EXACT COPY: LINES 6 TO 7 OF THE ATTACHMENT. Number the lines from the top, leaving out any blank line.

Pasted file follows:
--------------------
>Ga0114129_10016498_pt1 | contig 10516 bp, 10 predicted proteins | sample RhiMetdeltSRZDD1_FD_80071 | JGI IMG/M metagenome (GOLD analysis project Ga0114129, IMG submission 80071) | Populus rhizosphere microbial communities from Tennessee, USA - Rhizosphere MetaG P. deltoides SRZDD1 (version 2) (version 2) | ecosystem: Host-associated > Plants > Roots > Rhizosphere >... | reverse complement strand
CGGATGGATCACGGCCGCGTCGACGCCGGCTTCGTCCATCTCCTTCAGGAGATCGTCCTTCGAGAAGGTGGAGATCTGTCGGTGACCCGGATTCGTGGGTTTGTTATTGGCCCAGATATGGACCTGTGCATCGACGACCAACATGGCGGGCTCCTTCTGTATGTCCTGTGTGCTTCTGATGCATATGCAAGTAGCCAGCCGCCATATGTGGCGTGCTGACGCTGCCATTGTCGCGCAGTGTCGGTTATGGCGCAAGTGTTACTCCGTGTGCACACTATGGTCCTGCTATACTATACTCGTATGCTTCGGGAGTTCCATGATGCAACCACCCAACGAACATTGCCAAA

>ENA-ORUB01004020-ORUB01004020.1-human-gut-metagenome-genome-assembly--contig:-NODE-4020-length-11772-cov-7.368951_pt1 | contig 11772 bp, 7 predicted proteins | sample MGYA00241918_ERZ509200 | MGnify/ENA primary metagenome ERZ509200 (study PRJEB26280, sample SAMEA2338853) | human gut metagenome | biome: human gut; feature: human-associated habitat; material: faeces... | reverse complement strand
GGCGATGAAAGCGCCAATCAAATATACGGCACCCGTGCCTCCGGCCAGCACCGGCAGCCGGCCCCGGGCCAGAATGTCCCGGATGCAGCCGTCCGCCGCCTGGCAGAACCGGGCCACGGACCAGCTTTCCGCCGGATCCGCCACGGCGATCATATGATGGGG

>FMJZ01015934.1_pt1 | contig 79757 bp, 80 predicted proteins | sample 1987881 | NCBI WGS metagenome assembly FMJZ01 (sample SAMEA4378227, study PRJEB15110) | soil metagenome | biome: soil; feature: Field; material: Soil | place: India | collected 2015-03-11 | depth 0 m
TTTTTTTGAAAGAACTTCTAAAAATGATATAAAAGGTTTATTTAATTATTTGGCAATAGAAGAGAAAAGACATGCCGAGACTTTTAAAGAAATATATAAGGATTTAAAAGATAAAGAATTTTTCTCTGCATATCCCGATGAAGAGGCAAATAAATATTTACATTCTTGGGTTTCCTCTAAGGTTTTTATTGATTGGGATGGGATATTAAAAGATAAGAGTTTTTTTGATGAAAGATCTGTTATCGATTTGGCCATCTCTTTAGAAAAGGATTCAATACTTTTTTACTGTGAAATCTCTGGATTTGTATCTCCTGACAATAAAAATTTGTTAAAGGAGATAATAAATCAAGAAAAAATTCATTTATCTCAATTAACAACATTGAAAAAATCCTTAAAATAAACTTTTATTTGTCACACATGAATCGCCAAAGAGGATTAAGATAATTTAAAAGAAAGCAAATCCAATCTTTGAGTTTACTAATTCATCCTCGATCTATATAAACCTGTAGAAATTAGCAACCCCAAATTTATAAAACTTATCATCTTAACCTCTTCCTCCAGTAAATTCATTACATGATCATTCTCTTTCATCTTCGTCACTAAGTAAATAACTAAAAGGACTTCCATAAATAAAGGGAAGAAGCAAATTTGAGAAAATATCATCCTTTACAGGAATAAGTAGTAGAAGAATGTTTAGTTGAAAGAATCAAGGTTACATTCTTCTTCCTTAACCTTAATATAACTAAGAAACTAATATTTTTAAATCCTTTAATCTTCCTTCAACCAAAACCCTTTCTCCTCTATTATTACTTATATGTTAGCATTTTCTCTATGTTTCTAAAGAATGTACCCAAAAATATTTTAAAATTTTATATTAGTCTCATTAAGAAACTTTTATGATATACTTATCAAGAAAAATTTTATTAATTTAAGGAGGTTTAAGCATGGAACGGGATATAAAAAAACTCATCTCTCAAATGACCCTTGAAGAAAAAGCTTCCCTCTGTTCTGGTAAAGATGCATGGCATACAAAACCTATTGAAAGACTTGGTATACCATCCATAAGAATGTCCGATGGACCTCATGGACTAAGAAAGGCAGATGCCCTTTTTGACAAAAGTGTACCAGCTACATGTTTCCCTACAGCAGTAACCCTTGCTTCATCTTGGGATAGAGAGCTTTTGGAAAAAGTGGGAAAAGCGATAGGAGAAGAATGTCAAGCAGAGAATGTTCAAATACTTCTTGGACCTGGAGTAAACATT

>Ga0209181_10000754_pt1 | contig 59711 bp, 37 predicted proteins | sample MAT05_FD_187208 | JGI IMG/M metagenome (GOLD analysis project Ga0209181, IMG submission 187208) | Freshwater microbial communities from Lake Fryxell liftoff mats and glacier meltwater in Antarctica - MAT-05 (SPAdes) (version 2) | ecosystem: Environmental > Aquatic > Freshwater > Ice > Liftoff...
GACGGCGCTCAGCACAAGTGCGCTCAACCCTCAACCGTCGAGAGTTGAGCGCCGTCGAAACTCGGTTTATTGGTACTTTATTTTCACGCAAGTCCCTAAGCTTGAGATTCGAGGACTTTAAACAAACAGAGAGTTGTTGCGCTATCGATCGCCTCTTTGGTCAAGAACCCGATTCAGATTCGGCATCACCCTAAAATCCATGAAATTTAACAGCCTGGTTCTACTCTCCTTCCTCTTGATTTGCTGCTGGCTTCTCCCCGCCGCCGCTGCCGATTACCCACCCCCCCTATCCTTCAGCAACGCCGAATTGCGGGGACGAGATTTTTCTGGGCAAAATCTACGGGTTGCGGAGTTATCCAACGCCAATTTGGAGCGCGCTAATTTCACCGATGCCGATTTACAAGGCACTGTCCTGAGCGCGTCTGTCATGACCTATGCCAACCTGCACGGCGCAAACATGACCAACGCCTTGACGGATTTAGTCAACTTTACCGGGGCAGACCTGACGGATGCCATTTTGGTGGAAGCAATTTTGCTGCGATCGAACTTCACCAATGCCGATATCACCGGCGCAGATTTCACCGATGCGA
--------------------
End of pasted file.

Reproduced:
TTTTTTTGAAAGAACTTCTAAAAATGATATAAAAGGTTTATTTAATTATTTGGCAATAGAAGAGAAAAGACATGCCGAGACTTTTAAAGAAATATATAAGGATTTAAAAGATAAAGAATTTTTCTCTGCATATCCCGATGAAGAGGCAAATAAATATTTACATTCTTGGGTTTCCTCTAAGGTTTTTATTGATTGGGATGGGATATTAAAAGATAAGAGTTTTTTTGATGAAAGATCTGTTATCGATTTGGCCATCTCTTTAGAAAAGGATTCAATACTTTTTTACTGTGAAATCTCTGGATTTGTATCTCCTGACAATAAAAATTTGTTAAAGGAGATAATAAATCAAGAAAAAATTCATTTATCTCAATTAACAACATTGAAAAAATCCTTAAAATAAACTTTTATTTGTCACACATGAATCGCCAAAGAGGATTAAGATAATTTAAAAGAAAGCAAATCCAATCTTTGAGTTTACTAATTCATCCTCGATCTATATAAACCTGTAGAAATTAGCAACCCCAAATTTATAAAACTTATCATCTTAACCTCTTCCTCCAGTAAATTCATTACATGATCATTCTCTTTCATCTTCGTCACTAAGTAAATAACTAAAAGGACTTCCATAAATAAAGGGAAGAAGCAAATTTGAGAAAATATCATCCTTTACAGGAATAAGTAGTAGAAGAATGTTTAGTTGAAAGAATCAAGGTTACATTCTTCTTCCTTAACCTTAATATAACTAAGAAACTAATATTTTTAAATCCTTTAATCTTCCTTCAACCAAAACCCTTTCTCCTCTATTATTACTTATATGTTAGCATTTTCTCTATGTTTCTAAAGAATGTACCCAAAAATATTTTAAAATTTTATATTAGTCTCATTAAGAAACTTTTATGATATACTTATCAAGAAAAATTTTATTAATTTAAGGAGGTTTAAGCATGGAACGGGATATAAAAAAACTCATCTCTCAAATGACCCTTGAAGAAAAAGCTTCCCTCTGTTCTGGTAAAGATGCATGGCATACAAAACCTATTGAAAGACTTGGTATACCATCCATAAGAATGTCCGATGGACCTCATGGACTAAGAAAGGCAGATGCCCTTTTTGACAAAAGTGTACCAGCTACATGTTTCCCTACAGCAGTAACCCTTGCTTCATCTTGGGATAGAGAGCTTTTGGAAAAAGTGGGAAAAGCGATAGGAGAAGAATGTCAAGCAGAGAATGTTCAAATACTTCTTGGACCTGGAGTAAACATT

>Ga0209181_10000754_pt1 | contig 59711 bp, 37 predicted proteins | sample MAT05_FD_187208 | JGI IMG/M metagenome (GOLD analysis project Ga0209181, IMG submission 187208) | Freshwater microbial communities from Lake Fryxell liftoff mats and glacier meltwater in Antarctica - MAT-05 (SPAdes) (version 2) | ecosystem: Environmental > Aquatic > Freshwater > Ice > Liftoff...